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A war gallery to remember Plassey
- 250 years of battle that changed bengal

Krishnagar, Oct. 6: The steel sword with which Siraj-ud-Daula beheaded many a gora soldier and the cannons that blew his hopes of retaining the Bengal crown could be on display at a museum being planned to commemorate 250 years of the Battle of Plassey.

On the morning of June 23, 1757, Robert Clive defeated the last independent nawab of Bengal in a mango orchard in Nadia’s Plassey, about 160 km from Calcutta.

The Union tourism ministry will provide Rs 2.5 crore for the project, which the district administration proposed early this year.

District magistrate Rajesh Pandey said the state tourism department informed him last week that the Centre had agreed to fund the project. “We hope to begin construction early next year.”

Pandey said the museum will have an art gallery and archives displaying war memorabilia and letters from that period, now in the possession of the public works department and museums across the country.

A three-hour son et lumiere like the one at Red Fort has also been planned. “There is scope for expressing high drama through the show. Imagine cannons booming and swords clashing amid the clanging of iron armours and battle cries ringing across the orchard on that fateful morning,” Pandey said, trying to visualise a part of the show.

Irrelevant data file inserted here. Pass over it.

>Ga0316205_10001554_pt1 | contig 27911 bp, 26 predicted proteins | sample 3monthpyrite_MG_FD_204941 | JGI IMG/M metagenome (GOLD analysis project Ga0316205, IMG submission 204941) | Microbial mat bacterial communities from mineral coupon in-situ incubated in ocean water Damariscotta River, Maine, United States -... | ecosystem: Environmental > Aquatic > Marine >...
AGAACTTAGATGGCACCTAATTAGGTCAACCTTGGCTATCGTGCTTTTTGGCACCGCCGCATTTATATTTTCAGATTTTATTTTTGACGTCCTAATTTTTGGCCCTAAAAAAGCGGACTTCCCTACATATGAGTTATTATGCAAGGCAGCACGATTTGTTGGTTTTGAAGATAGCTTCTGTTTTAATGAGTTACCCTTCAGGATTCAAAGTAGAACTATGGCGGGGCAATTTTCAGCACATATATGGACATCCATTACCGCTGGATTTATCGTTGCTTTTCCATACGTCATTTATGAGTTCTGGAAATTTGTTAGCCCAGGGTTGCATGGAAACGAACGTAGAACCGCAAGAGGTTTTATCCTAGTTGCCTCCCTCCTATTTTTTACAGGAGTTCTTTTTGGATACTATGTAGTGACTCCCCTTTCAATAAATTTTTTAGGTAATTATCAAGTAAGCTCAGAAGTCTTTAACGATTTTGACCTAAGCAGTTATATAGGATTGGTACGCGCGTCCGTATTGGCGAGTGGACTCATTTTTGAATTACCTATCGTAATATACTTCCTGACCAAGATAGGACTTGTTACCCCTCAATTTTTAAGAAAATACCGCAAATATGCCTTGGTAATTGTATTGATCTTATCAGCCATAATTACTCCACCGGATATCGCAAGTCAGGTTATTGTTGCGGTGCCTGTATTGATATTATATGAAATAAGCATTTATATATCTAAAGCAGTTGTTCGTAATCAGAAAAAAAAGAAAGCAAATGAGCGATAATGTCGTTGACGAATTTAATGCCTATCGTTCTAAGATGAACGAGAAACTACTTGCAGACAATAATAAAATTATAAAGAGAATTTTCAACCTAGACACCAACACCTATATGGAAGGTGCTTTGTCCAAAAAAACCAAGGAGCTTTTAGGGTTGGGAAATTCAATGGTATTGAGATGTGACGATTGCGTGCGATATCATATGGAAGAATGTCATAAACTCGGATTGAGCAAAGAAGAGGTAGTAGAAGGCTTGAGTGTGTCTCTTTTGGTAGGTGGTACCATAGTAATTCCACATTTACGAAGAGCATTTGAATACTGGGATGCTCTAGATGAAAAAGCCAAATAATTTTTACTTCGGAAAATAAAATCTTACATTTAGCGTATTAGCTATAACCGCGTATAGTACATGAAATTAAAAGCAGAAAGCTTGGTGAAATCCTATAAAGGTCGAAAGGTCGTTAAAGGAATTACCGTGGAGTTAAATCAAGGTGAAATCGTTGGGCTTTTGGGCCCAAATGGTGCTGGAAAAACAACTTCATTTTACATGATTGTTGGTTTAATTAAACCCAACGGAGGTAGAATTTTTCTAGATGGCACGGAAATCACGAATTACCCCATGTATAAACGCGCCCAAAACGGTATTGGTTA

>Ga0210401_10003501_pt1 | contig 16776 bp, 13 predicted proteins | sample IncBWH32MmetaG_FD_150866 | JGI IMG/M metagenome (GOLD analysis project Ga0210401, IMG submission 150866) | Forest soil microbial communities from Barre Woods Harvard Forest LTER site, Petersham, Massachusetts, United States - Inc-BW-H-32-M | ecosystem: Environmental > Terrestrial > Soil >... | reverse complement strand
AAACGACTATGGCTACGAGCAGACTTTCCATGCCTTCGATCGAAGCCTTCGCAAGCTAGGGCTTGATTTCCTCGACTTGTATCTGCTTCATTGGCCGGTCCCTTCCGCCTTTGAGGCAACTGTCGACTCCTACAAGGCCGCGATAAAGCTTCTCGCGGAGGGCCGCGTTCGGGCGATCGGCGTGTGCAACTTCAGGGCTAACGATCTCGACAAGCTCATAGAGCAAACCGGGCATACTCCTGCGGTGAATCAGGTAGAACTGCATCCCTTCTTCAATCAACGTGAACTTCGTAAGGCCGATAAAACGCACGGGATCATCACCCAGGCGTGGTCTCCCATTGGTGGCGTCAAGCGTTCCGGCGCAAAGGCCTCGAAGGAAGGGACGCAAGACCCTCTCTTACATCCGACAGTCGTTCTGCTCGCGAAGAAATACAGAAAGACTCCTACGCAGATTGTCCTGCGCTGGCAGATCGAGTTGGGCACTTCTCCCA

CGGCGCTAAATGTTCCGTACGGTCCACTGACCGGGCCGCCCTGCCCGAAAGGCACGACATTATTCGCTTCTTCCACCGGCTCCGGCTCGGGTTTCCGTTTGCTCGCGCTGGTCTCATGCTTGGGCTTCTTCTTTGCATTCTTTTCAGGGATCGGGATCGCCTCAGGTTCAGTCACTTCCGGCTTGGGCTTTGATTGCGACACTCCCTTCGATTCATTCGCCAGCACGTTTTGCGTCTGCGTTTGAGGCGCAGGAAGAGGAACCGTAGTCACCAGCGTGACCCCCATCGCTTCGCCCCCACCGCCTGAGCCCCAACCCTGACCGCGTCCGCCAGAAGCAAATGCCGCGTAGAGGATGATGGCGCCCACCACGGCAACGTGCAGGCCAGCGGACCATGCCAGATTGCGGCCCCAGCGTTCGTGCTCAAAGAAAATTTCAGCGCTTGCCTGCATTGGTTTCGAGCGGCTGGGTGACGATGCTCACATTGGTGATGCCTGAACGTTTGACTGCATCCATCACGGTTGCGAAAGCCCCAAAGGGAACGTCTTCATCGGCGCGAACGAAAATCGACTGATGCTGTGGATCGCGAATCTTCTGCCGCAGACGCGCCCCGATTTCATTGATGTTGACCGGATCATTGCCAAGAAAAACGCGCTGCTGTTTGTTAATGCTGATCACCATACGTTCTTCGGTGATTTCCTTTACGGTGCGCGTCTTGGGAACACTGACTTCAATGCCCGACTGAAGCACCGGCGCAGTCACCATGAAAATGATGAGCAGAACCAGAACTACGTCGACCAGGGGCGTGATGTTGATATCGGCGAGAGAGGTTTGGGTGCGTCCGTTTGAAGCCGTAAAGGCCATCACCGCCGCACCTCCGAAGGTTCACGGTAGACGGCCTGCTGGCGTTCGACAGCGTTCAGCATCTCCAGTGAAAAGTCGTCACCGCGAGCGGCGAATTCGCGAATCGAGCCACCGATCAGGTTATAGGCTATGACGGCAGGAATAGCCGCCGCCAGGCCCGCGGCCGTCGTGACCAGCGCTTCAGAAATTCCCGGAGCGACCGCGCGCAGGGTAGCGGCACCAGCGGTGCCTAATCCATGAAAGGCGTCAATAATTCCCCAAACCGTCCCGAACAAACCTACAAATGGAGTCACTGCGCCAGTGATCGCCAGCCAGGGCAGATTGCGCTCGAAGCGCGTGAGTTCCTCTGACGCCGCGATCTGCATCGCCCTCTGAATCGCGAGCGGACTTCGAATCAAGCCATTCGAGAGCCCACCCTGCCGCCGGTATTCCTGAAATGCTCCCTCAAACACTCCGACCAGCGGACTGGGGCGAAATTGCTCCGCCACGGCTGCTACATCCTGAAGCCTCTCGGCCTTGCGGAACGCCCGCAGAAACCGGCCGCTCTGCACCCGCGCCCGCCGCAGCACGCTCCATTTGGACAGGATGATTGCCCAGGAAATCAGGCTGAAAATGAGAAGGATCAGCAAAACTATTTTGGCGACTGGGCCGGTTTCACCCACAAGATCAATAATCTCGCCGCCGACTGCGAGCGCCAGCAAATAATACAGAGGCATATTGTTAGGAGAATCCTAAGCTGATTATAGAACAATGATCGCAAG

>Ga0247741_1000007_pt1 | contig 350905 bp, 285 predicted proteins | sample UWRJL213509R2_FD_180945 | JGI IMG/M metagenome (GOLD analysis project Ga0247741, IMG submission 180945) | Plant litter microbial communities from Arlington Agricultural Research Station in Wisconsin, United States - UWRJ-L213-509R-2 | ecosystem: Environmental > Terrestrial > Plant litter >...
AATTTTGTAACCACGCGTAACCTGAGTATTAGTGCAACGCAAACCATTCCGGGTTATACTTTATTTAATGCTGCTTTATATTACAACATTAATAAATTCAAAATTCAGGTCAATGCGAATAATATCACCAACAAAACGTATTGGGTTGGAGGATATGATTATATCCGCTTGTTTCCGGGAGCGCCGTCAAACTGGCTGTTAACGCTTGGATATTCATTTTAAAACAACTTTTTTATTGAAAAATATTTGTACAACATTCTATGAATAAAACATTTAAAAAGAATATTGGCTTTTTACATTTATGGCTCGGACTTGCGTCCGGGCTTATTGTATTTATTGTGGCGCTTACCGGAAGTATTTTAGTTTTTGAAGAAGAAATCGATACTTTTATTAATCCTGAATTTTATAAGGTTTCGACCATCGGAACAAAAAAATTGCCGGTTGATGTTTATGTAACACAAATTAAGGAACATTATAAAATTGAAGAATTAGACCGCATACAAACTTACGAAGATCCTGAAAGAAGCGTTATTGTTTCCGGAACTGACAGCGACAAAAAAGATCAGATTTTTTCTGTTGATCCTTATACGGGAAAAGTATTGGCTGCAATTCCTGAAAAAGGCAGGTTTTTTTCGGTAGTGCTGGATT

The museum, Nadia officials believe, will propel the district into the tourism big league like Hazarduari in neighbouring Murshidabad, Siraj-ud-Daula’s seat of power.

The museum, a palace and the royal artefacts attract about 300,000 tourists to the place, 50 km from Plassey.

“The government will set up a committee of historians to give us suggestions on the museum,” said Pandey.

The experts will also look for memorabilia connected to the Battle of Plassey from various museums in the state, like the one at Hazarduari and Victoria Memorial, and elsewhere in the country.

The Plassey museum authorities would look after Siraj-ud-Daula’s tomb at Khosbag in Murshidabad, about 5 km away, and the graves of his generals Mir Madan and Mohanlal.

“We are collecting information about letters written by the earlier nawabs of Murshidabad, their collection of jewellery and precious stones and other memorabilia in various museums and private hands. We will try and bring some of them for display,” Pandey said.

Plassey village would also be given a facelift.

While drawing up the plan, the administration faced opposition from local academics who did not want to “highlight Siraj’s inglorious defeat following aide Mir Zafar’s betrayal”, Pandey said.

Calcutta University history professor Bhaskar Chakraborty does not agree with such opposition, though. “It is a very good idea and I think there should be many such museums. Besides giving a boost to tourism, local museums create sensitivity about the place and impart public education,” he said.

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